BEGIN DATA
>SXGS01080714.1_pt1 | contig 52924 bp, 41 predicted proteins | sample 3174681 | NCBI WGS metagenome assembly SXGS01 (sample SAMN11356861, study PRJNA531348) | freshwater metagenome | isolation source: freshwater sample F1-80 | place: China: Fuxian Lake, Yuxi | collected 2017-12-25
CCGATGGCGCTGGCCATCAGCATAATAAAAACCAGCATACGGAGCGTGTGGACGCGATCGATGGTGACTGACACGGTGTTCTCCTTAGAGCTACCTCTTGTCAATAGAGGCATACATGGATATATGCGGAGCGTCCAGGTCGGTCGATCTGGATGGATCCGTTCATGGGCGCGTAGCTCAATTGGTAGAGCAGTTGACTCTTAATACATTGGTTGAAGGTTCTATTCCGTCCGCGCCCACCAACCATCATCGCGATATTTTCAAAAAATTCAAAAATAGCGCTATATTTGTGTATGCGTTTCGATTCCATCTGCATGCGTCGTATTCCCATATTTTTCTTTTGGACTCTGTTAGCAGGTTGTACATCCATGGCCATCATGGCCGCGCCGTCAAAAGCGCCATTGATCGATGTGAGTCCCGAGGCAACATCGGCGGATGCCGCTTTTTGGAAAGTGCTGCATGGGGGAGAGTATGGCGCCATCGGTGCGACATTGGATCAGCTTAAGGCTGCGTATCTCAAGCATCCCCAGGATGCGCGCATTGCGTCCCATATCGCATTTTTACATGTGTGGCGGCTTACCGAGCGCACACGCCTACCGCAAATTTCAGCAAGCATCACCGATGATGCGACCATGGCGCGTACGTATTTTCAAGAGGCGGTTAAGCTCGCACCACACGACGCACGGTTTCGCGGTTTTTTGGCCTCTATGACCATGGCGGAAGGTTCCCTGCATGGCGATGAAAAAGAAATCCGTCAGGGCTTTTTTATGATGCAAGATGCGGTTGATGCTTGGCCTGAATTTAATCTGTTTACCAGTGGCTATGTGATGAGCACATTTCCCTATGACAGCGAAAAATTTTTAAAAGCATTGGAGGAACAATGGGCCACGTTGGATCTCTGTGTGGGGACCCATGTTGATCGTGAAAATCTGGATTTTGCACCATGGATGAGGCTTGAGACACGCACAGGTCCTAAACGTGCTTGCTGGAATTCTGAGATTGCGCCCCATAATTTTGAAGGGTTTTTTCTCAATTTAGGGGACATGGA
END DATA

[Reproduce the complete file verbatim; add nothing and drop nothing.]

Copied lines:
>SXGS01080714.1_pt1 | contig 52924 bp, 41 predicted proteins | sample 3174681 | NCBI WGS metagenome assembly SXGS01 (sample SAMN11356861, study PRJNA531348) | freshwater metagenome | isolation source: freshwater sample F1-80 | place: China: Fuxian Lake, Yuxi | collected 2017-12-25
CCGATGGCGCTGGCCATCAGCATAATAAAAACCAGCATACGGAGCGTGTGGACGCGATCGATGGTGACTGACACGGTGTTCTCCTTAGAGCTACCTCTTGTCAATAGAGGCATACATGGATATATGCGGAGCGTCCAGGTCGGTCGATCTGGATGGATCCGTTCATGGGCGCGTAGCTCAATTGGTAGAGCAGTTGACTCTTAATACATTGGTTGAAGGTTCTATTCCGTCCGCGCCCACCAACCATCATCGCGATATTTTCAAAAAATTCAAAAATAGCGCTATATTTGTGTATGCGTTTCGATTCCATCTGCATGCGTCGTATTCCCATATTTTTCTTTTGGACTCTGTTAGCAGGTTGTACATCCATGGCCATCATGGCCGCGCCGTCAAAAGCGCCATTGATCGATGTGAGTCCCGAGGCAACATCGGCGGATGCCGCTTTTTGGAAAGTGCTGCATGGGGGAGAGTATGGCGCCATCGGTGCGACATTGGATCAGCTTAAGGCTGCGTATCTCAAGCATCCCCAGGATGCGCGCATTGCGTCCCATATCGCATTTTTACATGTGTGGCGGCTTACCGAGCGCACACGCCTACCGCAAATTTCAGCAAGCATCACCGATGATGCGACCATGGCGCGTACGTATTTTCAAGAGGCGGTTAAGCTCGCACCACACGACGCACGGTTTCGCGGTTTTTTGGCCTCTATGACCATGGCGGAAGGTTCCCTGCATGGCGATGAAAAAGAAATCCGTCAGGGCTTTTTTATGATGCAAGATGCGGTTGATGCTTGGCCTGAATTTAATCTGTTTACCAGTGGCTATGTGATGAGCACATTTCCCTATGACAGCGAAAAATTTTTAAAAGCATTGGAGGAACAATGGGCCACGTTGGATCTCTGTGTGGGGACCCATGTTGATCGTGAAAATCTGGATTTTGCACCATGGATGAGGCTTGAGACACGCACAGGTCCTAAACGTGCTTGCTGGAATTCTGAGATTGCGCCCCATAATTTTGAAGGGTTTTTTCTCAATTTAGGGGACATGGA